Christmas Tree Care 101
We can hardly believe it, but Christmas is right around the corner! Many of us will be picking out a Christmas tree soon (or if you’re anything like us, you’ve already picked it out, put it up, and had it decorated before dessert was served on Thanksgiving…..)
But there’s a little more to it than that!
To help you avoid having a Charlie Brown Christmas tree moment over the holiday season, we’ve put together a guide for choosing, caring for, and properly disposing of your tree this year.
Buying a tree
- Look for a freshly-cut tree. These are often available from local nurseries, or you can find a place that will let you cut your own. Many of the trees you see for sale were cut weeks before.
- Some places will lure you in with the promise that you can replant your Christmas tree. However, it’s worth keeping in mind that very few of these trees survive after being indoors in the winter. Freshly-cut trees are farmed specifically for their purpose and help support local agriculture.
- The top-selling Christmas trees are Scotch pine, Douglas fir, white pine, and balsam fir. These species are almost always a safe bet!
- If you see a carpet of needles on the ground around the trees on display, look somewhere else. A tree that is fresh will have needles that don’t fall off, something you can check by pulling your hand towards you along a branch.
- If you are looking for a tree you can keep potted and in the house after Christmas, a Norfolk Island pine is your best choice. Check with a local florist or nursery for availability.
Caring for your tree
- If possible, saw a little off the bottom of your tree’s trunk once you get it home, and before setting it in water. When a tree is cut, pitch oozes out and seals the pores. By sawing off a bit of the base, you’ll open those pores up, allowing the tree to better absorb water.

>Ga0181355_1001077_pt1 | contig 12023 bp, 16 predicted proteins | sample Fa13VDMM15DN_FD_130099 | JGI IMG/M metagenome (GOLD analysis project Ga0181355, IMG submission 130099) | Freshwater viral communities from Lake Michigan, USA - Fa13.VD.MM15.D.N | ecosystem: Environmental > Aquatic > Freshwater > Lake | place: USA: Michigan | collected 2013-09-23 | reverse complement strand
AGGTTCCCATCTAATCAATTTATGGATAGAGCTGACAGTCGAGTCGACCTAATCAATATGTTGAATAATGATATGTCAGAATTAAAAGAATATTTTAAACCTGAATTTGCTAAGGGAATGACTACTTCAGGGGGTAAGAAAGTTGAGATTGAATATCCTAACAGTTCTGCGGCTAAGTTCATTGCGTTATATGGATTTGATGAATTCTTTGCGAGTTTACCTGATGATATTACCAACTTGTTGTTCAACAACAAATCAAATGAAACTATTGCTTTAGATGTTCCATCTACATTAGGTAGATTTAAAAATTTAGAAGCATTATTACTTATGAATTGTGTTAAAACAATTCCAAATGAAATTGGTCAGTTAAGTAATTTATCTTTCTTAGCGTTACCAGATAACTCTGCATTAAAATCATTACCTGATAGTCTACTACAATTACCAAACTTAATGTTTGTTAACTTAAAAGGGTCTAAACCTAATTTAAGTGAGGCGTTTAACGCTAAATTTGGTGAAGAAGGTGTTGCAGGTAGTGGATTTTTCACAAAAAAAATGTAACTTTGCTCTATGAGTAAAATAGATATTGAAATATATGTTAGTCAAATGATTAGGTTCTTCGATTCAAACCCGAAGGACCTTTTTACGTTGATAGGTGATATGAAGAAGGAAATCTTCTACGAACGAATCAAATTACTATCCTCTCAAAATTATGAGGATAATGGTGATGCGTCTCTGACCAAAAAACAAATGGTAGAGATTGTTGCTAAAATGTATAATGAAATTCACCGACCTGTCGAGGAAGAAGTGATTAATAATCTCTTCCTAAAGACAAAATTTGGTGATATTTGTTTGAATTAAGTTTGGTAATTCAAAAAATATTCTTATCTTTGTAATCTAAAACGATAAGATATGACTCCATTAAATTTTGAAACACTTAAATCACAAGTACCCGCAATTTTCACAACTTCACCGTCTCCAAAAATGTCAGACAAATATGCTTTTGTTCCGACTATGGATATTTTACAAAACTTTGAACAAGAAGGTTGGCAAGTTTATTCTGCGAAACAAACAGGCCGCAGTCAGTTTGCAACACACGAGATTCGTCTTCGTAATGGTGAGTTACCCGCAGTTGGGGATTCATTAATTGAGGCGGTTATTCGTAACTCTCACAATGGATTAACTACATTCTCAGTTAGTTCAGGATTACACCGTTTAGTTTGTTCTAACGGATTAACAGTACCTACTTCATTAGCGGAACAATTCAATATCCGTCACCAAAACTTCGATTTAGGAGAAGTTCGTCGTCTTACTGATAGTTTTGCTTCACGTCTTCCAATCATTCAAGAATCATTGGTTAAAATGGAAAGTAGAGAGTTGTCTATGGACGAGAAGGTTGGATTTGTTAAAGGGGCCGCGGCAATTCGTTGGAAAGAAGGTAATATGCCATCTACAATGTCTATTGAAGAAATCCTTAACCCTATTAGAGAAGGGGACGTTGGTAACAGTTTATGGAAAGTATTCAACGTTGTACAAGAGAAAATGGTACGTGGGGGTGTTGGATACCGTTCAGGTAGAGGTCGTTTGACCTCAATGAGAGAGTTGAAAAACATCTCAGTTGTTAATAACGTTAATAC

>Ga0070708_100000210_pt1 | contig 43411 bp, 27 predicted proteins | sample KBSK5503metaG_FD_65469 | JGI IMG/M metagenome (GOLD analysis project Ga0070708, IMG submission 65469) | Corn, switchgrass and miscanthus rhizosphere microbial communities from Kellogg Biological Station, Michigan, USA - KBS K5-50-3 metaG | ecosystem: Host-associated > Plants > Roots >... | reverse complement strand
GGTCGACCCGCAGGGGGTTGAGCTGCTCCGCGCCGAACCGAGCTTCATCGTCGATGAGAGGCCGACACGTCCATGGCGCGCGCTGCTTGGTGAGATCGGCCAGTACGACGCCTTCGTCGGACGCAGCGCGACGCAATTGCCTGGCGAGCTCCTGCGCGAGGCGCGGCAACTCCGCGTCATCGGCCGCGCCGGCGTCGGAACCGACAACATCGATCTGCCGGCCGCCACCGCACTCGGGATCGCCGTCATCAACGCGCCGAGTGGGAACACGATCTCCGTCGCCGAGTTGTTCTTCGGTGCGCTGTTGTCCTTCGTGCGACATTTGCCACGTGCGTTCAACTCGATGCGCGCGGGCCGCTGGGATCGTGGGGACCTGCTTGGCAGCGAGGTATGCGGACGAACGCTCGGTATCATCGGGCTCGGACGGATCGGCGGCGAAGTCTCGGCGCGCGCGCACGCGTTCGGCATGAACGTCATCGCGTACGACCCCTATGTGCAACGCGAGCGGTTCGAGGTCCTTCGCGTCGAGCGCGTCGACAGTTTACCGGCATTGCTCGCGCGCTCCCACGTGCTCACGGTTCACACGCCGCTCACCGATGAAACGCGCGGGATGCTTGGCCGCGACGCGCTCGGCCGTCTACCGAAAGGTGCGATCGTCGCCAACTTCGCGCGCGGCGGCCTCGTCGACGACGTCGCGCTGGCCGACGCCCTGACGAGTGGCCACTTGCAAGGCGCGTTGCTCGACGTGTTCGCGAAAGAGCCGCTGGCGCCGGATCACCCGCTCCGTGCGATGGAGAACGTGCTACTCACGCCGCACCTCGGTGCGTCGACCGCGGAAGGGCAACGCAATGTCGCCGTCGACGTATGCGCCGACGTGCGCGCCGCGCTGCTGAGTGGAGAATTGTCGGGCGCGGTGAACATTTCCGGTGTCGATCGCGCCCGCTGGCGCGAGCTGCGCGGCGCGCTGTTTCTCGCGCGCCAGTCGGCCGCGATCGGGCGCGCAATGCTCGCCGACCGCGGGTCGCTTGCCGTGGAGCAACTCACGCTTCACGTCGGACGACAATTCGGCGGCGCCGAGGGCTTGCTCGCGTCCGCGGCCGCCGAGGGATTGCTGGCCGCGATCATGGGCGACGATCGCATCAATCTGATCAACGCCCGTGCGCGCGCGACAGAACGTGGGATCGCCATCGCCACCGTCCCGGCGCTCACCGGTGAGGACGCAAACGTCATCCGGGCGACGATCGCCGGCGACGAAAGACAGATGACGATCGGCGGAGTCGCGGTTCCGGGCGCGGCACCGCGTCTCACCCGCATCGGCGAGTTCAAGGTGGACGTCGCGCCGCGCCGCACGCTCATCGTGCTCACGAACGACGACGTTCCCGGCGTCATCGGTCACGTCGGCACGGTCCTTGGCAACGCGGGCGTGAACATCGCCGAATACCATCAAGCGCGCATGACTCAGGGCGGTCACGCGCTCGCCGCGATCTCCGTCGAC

- Speaking of, watering is critical. Did you know that a freshly-cut tree can consume up to a gallon of water in 24 hours?
- Fill the tree stand with water as soon as possible, and keep it filled. Never let the water level go below the tree’s base.
- Keep your tree away from heating ducts and other heat sources. The lower the temperature, the better your tree will do!
- We know someone who always packed his tree stand with well-watered soil, then planted the tree in the mixture. He swore this kept his Christmas tree fresh throughout the season! If you decide to try this, keep in mind that the soil should always be kept wet. Remember — water is the single most important element in keeping your tree healthy.
Disposing of your tree after Christmas
There are a lot of options for disposing of your tree once the holidays have passed. These are just a few!
- If you have a bird feeder in your yard, you can prop your tree there as a staging area for small birds.
- Trim the branches, then saw the trunk into several pieces. Tie the pieces together and store in a dry place. This will make an aromatic fire!
- Create a bird feeder and shelter by stringing your tree with orange slices, bread, or other bird-friendly treats.
- Use the branches as mulch in the garden.
- Scraps of fabric can be sewn together and filled with tree needles to make fragrant sachets. These can be used to freshen drawers or closets.
- Give the tree to a friend or neighbor who could use the wood.
And our most important tip of all: never leave your Christmas lights plugged in if you’re sleeping or if you leave the house. Holiday decoration and Christmas tree fires tend to be more damaging than other kinds of fires. They result in twice the injuries and five times the fatalities as the average winter holiday home fire. Safety above sparkle!